For several minutes she suffered the most debilitating stomach cramps I have ever seen. As she doubled over in pain punctuated by vomiting, the joys we experienced the day before in the thin alpine air of 13,100 foot Ophir Pass danced in my psyche like a wicked dream. I had become well aware of the dangers of over-exertion in the mountain passes of my first life; how could I have failed her so miserably? 5
Doing Ophir Pass in a Honda CRX
Mon Jul 4 - This was my soul mate's first visit to Little Switzerland. I had not been off the pavement in the area for nearly twenty years; but I knew Ophir, and I remembered it as being of almost passenger car quality6a -- a perspective developed in my first life from behind the wheel of a 4WD International Scout on many roads of the area. And I wanted badly to show my wife at least one jeep trail while we were there -- to give her the thrill of seeing how the mountains looked from above. The decision to do Ophir in the CRX therefore wasn't too much of a stretch. It seemed a safe enough drive for a veteran 4-wheeler -- with a little care -- even in a CRX heavily loaded with camping equipment.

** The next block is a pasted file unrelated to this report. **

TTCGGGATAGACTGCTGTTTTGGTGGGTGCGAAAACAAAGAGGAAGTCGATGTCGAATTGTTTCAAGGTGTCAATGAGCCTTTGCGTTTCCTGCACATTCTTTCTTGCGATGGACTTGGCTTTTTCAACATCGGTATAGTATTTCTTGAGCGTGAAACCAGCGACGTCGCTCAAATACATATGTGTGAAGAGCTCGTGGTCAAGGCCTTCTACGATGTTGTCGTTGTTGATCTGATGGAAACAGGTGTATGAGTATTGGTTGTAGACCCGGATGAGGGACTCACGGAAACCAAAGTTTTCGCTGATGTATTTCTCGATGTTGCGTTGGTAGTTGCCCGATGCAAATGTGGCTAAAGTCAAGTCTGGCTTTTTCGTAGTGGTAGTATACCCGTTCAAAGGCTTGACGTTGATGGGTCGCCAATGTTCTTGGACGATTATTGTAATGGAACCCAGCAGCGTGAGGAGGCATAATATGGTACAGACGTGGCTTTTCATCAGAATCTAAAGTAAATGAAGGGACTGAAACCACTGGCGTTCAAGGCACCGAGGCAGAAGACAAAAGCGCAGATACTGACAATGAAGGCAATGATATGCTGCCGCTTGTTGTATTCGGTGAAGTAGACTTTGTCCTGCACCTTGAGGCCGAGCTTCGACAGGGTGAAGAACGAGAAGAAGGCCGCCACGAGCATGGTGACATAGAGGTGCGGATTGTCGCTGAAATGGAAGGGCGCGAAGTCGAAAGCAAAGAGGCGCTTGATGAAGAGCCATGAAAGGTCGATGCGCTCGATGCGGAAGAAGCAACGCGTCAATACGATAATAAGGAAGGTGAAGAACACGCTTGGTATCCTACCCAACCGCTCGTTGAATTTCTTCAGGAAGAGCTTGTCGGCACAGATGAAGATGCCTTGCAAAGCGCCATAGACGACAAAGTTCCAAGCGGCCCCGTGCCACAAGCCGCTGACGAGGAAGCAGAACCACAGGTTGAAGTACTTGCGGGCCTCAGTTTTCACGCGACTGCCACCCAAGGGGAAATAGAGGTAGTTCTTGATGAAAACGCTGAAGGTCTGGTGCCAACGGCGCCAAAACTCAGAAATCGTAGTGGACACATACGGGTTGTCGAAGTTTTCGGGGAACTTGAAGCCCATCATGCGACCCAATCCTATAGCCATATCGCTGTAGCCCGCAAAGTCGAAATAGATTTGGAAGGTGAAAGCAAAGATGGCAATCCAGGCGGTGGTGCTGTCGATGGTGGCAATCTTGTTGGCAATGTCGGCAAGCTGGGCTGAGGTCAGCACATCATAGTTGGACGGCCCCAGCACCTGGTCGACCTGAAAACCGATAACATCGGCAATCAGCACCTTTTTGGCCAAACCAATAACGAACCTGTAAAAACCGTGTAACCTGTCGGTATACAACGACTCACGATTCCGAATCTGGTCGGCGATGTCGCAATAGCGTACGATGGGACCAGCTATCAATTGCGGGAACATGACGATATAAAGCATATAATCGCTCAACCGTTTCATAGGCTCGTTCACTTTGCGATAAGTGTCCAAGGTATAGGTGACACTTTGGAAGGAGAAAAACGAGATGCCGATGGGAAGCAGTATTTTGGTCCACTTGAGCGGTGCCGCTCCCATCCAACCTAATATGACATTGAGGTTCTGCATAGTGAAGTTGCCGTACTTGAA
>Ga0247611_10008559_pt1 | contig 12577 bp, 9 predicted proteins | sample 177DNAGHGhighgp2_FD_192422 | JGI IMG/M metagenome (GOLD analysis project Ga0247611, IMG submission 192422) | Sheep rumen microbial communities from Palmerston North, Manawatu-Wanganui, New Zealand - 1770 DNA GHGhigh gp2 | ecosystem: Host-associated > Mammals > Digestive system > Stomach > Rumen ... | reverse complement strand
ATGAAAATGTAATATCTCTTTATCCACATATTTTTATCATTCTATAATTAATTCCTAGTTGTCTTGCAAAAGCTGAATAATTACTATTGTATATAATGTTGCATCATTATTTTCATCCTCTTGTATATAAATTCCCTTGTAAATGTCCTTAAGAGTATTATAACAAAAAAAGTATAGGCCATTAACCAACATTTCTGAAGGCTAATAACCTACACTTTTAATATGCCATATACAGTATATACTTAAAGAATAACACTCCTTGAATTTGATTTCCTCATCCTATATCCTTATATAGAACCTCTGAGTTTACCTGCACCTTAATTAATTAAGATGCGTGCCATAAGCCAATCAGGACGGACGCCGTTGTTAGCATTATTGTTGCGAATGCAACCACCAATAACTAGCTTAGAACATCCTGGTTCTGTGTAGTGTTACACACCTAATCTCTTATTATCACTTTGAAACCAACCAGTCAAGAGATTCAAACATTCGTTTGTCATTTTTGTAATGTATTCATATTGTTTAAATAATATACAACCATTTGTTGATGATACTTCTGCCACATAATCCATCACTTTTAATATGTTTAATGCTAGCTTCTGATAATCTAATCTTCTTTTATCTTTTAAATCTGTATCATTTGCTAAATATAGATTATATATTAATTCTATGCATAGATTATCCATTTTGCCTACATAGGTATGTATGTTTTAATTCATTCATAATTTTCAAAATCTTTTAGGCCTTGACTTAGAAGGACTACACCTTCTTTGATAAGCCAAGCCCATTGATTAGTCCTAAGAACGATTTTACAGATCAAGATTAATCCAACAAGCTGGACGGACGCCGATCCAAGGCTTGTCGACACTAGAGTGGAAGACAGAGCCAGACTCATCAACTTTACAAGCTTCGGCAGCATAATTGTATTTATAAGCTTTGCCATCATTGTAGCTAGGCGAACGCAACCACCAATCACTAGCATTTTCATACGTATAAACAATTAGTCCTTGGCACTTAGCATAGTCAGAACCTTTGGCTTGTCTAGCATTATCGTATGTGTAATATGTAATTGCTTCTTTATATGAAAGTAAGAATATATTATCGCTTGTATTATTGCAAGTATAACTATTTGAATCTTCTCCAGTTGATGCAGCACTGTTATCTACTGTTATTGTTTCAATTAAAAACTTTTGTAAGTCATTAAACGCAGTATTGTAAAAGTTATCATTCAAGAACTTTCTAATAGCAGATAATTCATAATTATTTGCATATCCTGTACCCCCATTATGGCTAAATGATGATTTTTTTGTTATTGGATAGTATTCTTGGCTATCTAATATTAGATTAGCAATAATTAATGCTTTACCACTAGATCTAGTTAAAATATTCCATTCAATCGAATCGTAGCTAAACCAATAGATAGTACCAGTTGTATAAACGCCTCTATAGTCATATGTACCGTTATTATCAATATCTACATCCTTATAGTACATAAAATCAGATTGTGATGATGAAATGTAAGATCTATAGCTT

Had we turned at the "Ophir" sign on the highway, we would have had a bridge to cross, among other things. The road we turned west on crossed a meadow, forded a stream, then turned south and quickly degraded to 4WD quality before taking to the low side of a mountain and finally reaching the real Ophir Pass road about an hour later -- half a mile from the highway. It was a terrible road for a low-slung passenger car. It took a lot of perspiration, but we saw our only Marmot of the trip on that road, making it well worth the difficulty.